ABRFC Drought Briefing(05/22/2014)

......Exceptional and Extreme Drought expanding rapidly..........Some relief on the way?.........

The dry pattern we've been plagued with for the past several months mostly continued during the past few weeks. Rainfall deficits across much of the region are at historic levels. Extreme and Exceptional Drought that has been in place across parts of Northwest Texas and Southwest Oklahoma is expanding  notrtheastward into much of Central Oklahoma. However, a bit of relief could be on the way as a wet pattern appears to be materializing for at least the next several days. Some of the driest areas could see rainfall measured in inches instead of hundredths during the next week.

Figure 1 shows the past 30 days of precipitation across the ABRFC area. The heaviest precipitation was in the higher terrain of Colorado, Southeast Oklahoma, and Arkansas. The heavier rainfall across Arkansas actually caused a little bit of river flooding. Most of the other areas within our basin saw precipitation during the past 30 days, but not close to what is considered seasonal. Figure 2 shows the departure from normal precipitation across the ABRFC at the 30, 60, 90, and 180 day timescales. This animation shows the tremendous dryness that's overtaken much of the region during the past 6 months. Almost all areas of the ABRFC are below normal for all 4 of these timescales. Many areas have seen their driest or near their driest first 4 months of the year in recorded history. Many areas from western Oklahoma to eastern New Mexico received less than 25% of their normal rainfall during the past 6 months. This is in addition to nearly continuous ongoing severe to exceptional drought in the same areas since late 2010. To say the situation is dire is an understatement.  Figure 3 shows a six week animation of the drought designations from the U.S. Drought Monitor. It's very easy to see the continued expansion of all levels of drought across our area. What is especially troubling is the rapid spatial expansion of the D3 and D4 areas.

Figure 4 shows the latest Drought Severity Index map based on the Long Term Palmer Index from the Climate Prediction Center (CPC). Since the product is based on dry conditions for very long timescales, the extreme nature of the current situation isn't readily depicted by this product. However, the deterioration of drought conditions does show up. The CPC also generates the U.S. Seasonal Drought Outlook (Figure 5) once per month. Unfortunately, drought conditions are forecast to persist or worsen across much of the drought areas of the basin into Summer, although near normal rainfall across the eastern half of Oklahoma could ease the expanding drought there slightly. Although this product doesn't show it, some areas currently in drought could receive heavy rainfall from the expected wet pattern over the region during the next several days. Small areas of improvement in the drought designation are possible, depending on how much rain falls. The CPC's 3-month Precipitation Outlook is shown in Figure 6. The forecast for the Summer months is for an enhanced Summer Monsoon season across the Southern Rocky Mountains. So there is a slightly increased chance for above normal precipitation along our far western boundary. Otherwise,  the outlook calls for equal chances of near, above, or below normal precipitation across much the ABRFC for the next 3 months. On the Arkansas River, all reservoirs in eastern Oklahoma are near their normal pool elevations (Figure 7). A few reservoirs in the Red River Basin (Figure 8) still have below normal pool elevations, with the largest lake in the system (Denison) significantly below normal. This is expected, since much of the inflow area for this lake has been in the grips of an extreme, multi-year drought. Real-time river gage data from the USGS can be linked from Figure 9.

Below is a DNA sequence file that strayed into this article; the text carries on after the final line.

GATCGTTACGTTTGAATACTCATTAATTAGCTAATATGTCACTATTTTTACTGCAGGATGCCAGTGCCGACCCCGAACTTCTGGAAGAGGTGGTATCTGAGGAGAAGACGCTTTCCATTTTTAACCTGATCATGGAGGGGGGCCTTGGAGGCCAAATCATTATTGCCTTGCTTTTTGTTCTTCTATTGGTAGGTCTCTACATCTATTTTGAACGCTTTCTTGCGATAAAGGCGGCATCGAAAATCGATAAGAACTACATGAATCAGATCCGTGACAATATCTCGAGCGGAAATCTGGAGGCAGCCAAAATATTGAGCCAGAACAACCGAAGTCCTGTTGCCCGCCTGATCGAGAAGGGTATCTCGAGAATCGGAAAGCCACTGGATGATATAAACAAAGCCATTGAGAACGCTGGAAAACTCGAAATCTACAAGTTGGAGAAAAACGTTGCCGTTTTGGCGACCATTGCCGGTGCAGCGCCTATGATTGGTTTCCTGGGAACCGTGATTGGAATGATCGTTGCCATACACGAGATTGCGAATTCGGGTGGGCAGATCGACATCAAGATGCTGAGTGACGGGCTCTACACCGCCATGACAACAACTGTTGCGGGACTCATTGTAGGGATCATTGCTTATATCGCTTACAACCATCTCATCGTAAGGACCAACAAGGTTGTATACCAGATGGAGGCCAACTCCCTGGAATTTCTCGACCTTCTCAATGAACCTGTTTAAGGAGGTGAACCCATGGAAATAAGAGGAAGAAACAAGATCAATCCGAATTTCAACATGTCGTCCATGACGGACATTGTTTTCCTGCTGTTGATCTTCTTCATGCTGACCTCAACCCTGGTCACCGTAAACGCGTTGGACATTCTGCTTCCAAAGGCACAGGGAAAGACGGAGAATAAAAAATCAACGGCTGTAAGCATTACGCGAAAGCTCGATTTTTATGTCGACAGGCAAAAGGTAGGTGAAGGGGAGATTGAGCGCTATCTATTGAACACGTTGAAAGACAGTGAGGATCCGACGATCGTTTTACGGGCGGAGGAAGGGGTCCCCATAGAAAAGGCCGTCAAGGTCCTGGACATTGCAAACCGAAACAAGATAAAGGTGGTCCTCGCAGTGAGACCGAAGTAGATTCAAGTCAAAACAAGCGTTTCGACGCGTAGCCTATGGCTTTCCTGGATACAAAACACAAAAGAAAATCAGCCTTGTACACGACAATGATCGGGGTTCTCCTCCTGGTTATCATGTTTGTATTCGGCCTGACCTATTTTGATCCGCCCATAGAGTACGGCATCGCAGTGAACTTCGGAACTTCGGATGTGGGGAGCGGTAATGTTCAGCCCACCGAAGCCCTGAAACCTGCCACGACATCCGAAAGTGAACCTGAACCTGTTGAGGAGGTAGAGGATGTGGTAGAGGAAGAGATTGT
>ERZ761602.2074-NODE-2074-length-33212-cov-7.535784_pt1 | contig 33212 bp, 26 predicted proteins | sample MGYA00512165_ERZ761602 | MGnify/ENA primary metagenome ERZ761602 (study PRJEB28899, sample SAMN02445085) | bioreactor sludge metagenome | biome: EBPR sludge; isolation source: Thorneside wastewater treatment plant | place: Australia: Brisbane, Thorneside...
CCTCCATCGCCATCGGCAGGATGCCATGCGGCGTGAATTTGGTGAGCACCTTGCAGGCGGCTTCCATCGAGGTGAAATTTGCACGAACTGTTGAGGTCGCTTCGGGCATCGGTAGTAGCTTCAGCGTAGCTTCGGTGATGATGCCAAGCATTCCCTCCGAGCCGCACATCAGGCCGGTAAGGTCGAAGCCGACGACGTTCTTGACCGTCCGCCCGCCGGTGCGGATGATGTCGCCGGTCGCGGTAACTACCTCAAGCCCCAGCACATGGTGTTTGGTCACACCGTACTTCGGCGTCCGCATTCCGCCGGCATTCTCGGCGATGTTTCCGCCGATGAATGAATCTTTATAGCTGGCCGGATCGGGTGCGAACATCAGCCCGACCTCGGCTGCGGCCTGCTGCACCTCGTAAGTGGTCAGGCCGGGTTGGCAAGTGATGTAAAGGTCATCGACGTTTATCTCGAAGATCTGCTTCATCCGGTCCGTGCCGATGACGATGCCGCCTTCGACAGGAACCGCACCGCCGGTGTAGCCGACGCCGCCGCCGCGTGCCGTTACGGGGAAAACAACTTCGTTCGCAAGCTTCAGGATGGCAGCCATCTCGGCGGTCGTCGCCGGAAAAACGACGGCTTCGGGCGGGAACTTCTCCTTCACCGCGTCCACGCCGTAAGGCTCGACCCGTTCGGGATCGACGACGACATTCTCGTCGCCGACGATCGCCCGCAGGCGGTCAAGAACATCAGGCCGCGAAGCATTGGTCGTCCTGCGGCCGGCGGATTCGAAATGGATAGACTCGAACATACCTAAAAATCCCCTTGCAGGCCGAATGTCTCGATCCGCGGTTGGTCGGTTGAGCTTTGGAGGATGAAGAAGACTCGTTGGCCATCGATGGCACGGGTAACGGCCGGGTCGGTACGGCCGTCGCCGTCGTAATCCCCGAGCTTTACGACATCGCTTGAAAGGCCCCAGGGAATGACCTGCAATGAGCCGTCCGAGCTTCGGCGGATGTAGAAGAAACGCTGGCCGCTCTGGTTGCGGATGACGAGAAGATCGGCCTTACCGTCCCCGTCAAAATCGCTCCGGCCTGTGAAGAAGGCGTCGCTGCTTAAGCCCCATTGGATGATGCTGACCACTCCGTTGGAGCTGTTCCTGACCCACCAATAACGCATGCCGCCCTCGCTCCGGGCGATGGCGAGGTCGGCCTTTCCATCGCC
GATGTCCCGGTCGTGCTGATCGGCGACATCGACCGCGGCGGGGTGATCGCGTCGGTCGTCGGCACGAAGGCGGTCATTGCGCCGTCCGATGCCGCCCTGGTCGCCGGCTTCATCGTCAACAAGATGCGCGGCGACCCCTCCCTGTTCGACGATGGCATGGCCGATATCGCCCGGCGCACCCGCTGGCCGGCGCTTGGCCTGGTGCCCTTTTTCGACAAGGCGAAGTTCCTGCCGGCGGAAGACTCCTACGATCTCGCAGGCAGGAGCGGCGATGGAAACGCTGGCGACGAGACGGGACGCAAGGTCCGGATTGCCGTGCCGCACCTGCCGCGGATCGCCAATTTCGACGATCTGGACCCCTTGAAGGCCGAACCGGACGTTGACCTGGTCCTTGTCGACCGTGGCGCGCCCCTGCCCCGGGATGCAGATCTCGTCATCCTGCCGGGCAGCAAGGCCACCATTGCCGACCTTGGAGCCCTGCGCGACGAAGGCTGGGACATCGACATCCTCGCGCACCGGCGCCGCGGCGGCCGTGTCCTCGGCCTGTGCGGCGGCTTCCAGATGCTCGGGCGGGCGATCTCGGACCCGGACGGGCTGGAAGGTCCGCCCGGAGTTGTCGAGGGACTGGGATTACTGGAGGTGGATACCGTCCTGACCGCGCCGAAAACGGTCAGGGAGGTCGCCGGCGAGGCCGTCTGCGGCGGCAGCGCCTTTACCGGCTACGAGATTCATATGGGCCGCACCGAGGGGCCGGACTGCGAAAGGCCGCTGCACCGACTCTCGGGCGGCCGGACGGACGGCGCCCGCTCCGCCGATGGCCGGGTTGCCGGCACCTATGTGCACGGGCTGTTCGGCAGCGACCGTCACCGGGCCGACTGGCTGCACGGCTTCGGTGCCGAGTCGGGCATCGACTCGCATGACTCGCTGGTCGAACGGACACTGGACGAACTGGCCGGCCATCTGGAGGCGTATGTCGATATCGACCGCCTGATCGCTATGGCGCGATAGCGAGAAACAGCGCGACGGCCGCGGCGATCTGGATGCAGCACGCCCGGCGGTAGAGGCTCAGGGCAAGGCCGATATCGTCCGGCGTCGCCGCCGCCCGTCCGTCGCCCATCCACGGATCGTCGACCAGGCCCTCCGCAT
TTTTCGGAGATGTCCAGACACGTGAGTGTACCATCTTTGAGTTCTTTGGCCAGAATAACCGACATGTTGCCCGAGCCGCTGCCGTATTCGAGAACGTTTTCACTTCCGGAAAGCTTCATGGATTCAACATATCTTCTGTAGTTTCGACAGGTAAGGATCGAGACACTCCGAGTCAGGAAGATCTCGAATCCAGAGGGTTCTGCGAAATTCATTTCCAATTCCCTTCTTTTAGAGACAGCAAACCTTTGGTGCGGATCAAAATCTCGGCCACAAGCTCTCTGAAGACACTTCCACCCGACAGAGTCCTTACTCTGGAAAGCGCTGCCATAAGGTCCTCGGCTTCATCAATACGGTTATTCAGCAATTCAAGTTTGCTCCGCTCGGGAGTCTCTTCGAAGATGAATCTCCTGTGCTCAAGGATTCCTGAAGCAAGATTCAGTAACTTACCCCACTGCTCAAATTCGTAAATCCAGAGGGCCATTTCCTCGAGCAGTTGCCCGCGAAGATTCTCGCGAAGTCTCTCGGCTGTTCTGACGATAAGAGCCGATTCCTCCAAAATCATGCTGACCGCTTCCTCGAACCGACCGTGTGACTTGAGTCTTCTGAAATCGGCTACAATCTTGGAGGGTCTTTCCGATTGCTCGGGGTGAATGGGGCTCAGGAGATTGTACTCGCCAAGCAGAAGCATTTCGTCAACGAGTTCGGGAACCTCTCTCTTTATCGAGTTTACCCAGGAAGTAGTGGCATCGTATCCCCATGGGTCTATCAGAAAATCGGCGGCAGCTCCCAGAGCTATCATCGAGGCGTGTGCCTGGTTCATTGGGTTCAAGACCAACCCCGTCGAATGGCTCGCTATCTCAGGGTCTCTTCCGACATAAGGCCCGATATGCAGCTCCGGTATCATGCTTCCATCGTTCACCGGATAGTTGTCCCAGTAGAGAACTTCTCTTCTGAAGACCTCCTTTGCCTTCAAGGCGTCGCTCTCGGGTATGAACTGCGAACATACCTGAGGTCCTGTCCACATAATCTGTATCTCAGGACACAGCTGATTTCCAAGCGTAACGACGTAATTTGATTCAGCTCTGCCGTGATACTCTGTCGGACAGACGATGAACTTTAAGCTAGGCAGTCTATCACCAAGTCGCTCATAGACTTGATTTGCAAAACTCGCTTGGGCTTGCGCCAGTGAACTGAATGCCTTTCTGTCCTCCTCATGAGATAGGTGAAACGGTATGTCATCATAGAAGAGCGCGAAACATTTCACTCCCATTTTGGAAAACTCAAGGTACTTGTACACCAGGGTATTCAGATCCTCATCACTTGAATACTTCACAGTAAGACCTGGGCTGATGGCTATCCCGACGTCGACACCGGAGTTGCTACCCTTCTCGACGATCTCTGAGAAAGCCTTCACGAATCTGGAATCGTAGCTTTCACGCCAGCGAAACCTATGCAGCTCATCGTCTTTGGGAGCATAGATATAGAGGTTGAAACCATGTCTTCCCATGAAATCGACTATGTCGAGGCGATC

To view charts of the running precipitation total for 2014 compared to normal and for previous years back to 2006 for several locations across the ABRFC click here.

ABRFC is now producing experimental soil moisture graphics using parameters from our hydrologic distributed model. Click here.

Fig. 1: 30-day precipitation image ending 12Z on 05/22/2014 .

Fig. 2: Percent of Normal loop showing 30-day, 60-day, 90-day, and 180-day precipitation as of 12Z on 05/22/2014.

Fig. 3: 6-week animation of previous Drought Monitor maps. Click here for direct link.

Fig. 4 CPC's Long-term Drought Severity Index. Click here for direct link.

Fig. 5: CPC Seasonal Drought Outlook. Click here for direct link.

Fig. 6: CPC 3-month Precipitation Outlook. Click here for direct link.

Fig. 7: Tulsa District Corps of Engineers Percent of Conservation Pool for Lower Arkansas River

Fig. 8: Tulsa District Corps of Engineers Percent of Conservation Pool for Lower Red River

Fig. 9: Real-time USGS Streamflow Map. Click here for direct link.

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